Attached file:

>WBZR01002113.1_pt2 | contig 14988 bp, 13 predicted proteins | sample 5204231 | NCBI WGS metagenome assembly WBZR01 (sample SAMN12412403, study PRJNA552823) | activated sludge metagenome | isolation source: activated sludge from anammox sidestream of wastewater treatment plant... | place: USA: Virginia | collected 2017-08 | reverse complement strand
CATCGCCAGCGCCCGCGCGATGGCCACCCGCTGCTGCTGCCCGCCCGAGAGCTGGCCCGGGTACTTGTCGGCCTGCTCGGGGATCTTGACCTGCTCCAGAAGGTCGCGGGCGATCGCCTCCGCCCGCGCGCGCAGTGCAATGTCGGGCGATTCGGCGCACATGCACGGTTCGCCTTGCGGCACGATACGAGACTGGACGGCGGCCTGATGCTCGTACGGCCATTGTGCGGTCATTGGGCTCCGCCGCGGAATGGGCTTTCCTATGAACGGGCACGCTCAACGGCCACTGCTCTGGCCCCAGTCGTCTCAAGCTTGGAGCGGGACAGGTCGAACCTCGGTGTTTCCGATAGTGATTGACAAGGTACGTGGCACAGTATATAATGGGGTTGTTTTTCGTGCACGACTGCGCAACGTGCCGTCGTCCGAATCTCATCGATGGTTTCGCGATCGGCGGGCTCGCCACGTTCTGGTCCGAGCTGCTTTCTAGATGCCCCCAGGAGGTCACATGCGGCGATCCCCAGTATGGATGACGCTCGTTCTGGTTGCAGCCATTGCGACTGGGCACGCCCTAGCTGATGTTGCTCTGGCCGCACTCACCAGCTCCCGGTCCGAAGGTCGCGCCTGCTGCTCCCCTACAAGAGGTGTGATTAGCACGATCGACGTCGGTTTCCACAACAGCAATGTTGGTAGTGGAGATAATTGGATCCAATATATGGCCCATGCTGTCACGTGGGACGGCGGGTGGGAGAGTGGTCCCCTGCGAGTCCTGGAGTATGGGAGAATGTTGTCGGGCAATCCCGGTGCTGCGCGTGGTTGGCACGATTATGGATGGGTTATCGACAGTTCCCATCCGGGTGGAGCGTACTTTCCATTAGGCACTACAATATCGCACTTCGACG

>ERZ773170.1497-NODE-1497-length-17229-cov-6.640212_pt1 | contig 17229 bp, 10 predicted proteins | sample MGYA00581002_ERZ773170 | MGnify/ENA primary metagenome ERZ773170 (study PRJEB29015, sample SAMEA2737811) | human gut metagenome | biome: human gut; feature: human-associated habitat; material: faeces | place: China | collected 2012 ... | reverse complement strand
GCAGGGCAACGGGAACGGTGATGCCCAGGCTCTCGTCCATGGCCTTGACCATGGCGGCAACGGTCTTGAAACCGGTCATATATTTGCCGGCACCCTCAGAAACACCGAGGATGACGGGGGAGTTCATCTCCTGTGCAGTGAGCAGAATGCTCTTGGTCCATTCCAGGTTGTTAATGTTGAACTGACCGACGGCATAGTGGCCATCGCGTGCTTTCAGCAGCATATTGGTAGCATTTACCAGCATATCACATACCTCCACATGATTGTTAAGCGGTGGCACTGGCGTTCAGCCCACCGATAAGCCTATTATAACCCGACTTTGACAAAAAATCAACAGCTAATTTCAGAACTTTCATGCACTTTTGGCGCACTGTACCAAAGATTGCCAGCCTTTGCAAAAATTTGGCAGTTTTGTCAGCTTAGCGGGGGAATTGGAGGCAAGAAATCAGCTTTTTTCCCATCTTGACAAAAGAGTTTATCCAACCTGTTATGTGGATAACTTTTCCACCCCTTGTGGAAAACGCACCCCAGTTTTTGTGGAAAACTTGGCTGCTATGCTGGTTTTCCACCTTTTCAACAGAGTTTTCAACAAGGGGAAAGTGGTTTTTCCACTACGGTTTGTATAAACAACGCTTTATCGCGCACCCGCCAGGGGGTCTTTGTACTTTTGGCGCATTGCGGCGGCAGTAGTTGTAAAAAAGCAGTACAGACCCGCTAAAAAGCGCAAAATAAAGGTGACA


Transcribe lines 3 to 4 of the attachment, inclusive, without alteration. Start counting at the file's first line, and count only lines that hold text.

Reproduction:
>ERZ773170.1497-NODE-1497-length-17229-cov-6.640212_pt1 | contig 17229 bp, 10 predicted proteins | sample MGYA00581002_ERZ773170 | MGnify/ENA primary metagenome ERZ773170 (study PRJEB29015, sample SAMEA2737811) | human gut metagenome | biome: human gut; feature: human-associated habitat; material: faeces | place: China | collected 2012 ... | reverse complement strand
GCAGGGCAACGGGAACGGTGATGCCCAGGCTCTCGTCCATGGCCTTGACCATGGCGGCAACGGTCTTGAAACCGGTCATATATTTGCCGGCACCCTCAGAAACACCGAGGATGACGGGGGAGTTCATCTCCTGTGCAGTGAGCAGAATGCTCTTGGTCCATTCCAGGTTGTTAATGTTGAACTGACCGACGGCATAGTGGCCATCGCGTGCTTTCAGCAGCATATTGGTAGCATTTACCAGCATATCACATACCTCCACATGATTGTTAAGCGGTGGCACTGGCGTTCAGCCCACCGATAAGCCTATTATAACCCGACTTTGACAAAAAATCAACAGCTAATTTCAGAACTTTCATGCACTTTTGGCGCACTGTACCAAAGATTGCCAGCCTTTGCAAAAATTTGGCAGTTTTGTCAGCTTAGCGGGGGAATTGGAGGCAAGAAATCAGCTTTTTTCCCATCTTGACAAAAGAGTTTATCCAACCTGTTATGTGGATAACTTTTCCACCCCTTGTGGAAAACGCACCCCAGTTTTTGTGGAAAACTTGGCTGCTATGCTGGTTTTCCACCTTTTCAACAGAGTTTTCAACAAGGGGAAAGTGGTTTTTCCACTACGGTTTGTATAAACAACGCTTTATCGCGCACCCGCCAGGGGGTCTTTGTACTTTTGGCGCATTGCGGCGGCAGTAGTTGTAAAAAAGCAGTACAGACCCGCTAAAAAGCGCAAAATAAAGGTGACA